With talk in the office, on the street and at home still revolving around the EU referendum it’s important to be aware of some potential HR issues that might apply as a result. We’ve listed the top things to be aware of as an employer in relation to discussions in the office.
1. Everyone is entitled to their opinion and to place their vote as they see fit so if this is against the company’s stance you must make sure that this employee is not discriminated against because of having an alternative view.
2. The Equality Act 2010 states that:
A person (A) harasses another (B) if—
(a) A engages in unwanted conduct related to a relevant protected characteristic (including beliefs), and
(b) the conduct has the purpose or effect of—
(i) violating B’s dignity, or
(ii) creating an intimidating, hostile, degrading, humiliating or offensive environment for B.
Therefore, if someone is intimidated or humiliated because of their philosophical beliefs, in this case their political view, then they have the right to state that this constitutes harassment. In its strongest sense, this could include comments in relation to the immigration factor discussion on both sides.
3. Workers from outside the UK have been seen to be experiencing an increase in harassment since the referendum. It is important for the employer to be aware of this situation and protect their employees within the workplace from any forms of harassment.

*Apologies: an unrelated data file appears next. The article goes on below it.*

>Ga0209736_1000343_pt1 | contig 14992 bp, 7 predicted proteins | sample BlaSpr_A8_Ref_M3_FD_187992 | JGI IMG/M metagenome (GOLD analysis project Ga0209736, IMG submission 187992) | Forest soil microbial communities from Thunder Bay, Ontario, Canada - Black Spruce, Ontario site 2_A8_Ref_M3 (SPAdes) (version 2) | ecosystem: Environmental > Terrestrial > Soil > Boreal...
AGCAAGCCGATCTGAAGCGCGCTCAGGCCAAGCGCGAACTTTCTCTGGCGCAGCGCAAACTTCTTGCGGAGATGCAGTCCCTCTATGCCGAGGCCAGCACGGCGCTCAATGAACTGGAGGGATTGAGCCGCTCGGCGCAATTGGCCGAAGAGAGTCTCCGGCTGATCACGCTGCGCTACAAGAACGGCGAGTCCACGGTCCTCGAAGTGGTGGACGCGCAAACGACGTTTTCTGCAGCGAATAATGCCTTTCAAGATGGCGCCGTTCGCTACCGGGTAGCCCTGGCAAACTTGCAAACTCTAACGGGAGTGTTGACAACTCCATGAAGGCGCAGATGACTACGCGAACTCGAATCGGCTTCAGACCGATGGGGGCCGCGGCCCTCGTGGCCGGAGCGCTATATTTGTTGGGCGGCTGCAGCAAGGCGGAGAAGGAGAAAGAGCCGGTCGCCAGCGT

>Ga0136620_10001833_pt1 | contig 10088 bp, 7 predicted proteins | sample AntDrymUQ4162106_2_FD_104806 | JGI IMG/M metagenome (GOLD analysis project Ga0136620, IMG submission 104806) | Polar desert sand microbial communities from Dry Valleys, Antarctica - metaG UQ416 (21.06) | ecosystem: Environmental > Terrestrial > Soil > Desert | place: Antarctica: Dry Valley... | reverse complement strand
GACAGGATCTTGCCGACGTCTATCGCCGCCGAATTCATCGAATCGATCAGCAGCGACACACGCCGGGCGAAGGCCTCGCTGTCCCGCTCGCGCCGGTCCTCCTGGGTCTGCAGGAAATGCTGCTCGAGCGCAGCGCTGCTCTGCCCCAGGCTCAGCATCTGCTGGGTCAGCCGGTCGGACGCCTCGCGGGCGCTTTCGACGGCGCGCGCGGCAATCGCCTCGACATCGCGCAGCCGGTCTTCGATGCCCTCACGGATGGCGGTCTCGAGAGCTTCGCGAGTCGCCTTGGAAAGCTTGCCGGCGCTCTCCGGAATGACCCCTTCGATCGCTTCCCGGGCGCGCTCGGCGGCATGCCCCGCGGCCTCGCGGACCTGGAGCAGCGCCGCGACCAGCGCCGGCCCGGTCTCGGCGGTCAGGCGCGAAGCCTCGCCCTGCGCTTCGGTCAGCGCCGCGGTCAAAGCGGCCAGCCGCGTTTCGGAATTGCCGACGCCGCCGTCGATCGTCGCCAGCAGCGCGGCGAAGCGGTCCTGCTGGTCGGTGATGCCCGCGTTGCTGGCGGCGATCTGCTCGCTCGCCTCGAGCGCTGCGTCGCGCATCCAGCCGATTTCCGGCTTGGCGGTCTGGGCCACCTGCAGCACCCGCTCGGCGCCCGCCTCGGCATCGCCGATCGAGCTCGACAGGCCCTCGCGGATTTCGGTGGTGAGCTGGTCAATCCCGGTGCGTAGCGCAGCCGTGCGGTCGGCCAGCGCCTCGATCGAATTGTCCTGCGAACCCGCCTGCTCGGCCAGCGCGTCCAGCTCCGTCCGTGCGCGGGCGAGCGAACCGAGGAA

4. The generation divide in voting has also led to many disputes. Comments based on age can also produce an offensive environment and constitute harassment.
5. Employers should be careful when recruiting that no discrimination is applied to EU applicants. Until there is a formal withdrawal from the EU and regulations agreed otherwise, EU workers still have the right to live and work in the UK and should be treated equally.
6. Employers should be aware of social media comments that are connected to the company. Make sure your social media policy is up-to-date and consider communications carefully before issuing.
7. If harassment occurs on-site an employer can avoid liability providing they have taken reasonable actions to prevent harassment. Issuing and updating the equality policy would be a reasonable action and reminding staff to respect different views may be important.
8. It should be clear that, in cases of discrimination and harassment, these actions will not be tolerated. Following a careful procedure of warnings, consideration and action is important to prevent future claims of constructive or unfair dismissal.
In times of change, passions are high and things are often said that are not meant. However, when considering these facts, the employer must be cautious that harmless discussions do not escalate into potential issues. If you feel you need further advice on how to handle harassment or discrimination, please speak to your HR Advisor or call 01924 827869.